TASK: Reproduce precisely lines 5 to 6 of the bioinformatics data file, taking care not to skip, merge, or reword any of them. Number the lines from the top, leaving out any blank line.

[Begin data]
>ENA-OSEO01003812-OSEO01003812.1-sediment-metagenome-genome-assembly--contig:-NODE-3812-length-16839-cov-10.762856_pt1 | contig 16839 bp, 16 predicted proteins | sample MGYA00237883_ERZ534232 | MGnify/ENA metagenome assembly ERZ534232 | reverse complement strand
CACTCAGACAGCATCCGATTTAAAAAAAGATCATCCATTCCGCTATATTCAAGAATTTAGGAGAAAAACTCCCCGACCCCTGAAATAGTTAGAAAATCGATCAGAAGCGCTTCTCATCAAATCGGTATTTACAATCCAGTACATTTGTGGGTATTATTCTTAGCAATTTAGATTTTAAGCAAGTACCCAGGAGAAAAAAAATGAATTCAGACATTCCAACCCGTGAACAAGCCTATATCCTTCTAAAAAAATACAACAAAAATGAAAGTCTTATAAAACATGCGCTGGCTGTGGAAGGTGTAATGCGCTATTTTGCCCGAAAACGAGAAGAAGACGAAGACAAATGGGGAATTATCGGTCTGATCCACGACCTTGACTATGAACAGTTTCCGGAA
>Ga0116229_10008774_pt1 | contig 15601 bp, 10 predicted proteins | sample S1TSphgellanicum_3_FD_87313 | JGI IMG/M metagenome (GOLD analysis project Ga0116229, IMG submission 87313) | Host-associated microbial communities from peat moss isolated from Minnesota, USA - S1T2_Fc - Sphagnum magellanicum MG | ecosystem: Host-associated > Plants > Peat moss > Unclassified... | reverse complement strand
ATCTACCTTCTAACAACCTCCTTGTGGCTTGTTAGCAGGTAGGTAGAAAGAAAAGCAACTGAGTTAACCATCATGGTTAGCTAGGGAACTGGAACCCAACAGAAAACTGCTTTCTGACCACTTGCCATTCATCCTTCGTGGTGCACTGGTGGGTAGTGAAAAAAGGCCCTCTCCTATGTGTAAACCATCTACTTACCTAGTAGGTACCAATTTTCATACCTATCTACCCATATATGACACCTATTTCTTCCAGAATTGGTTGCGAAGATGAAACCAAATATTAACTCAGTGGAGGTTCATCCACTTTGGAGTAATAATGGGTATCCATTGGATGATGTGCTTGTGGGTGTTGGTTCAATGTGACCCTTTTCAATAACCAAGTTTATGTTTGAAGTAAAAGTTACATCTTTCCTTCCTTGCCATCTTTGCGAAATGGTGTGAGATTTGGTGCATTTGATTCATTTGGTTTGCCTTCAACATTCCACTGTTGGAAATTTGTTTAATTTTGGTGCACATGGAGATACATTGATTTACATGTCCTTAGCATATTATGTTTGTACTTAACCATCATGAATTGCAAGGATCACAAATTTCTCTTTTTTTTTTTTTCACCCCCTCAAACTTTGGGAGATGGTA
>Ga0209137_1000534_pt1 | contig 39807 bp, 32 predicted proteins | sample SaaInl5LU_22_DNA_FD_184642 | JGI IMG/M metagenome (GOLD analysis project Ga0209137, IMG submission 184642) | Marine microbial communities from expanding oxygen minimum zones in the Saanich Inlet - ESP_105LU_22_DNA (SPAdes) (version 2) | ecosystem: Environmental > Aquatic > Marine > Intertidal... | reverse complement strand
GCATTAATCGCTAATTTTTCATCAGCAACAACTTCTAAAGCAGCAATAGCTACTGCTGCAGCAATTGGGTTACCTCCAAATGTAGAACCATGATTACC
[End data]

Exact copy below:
>Ga0209137_1000534_pt1 | contig 39807 bp, 32 predicted proteins | sample SaaInl5LU_22_DNA_FD_184642 | JGI IMG/M metagenome (GOLD analysis project Ga0209137, IMG submission 184642) | Marine microbial communities from expanding oxygen minimum zones in the Saanich Inlet - ESP_105LU_22_DNA (SPAdes) (version 2) | ecosystem: Environmental > Aquatic > Marine > Intertidal... | reverse complement strand
GCATTAATCGCTAATTTTTCATCAGCAACAACTTCTAAAGCAGCAATAGCTACTGCTGCAGCAATTGGGTTACCTCCAAATGTAGAACCATGATTACC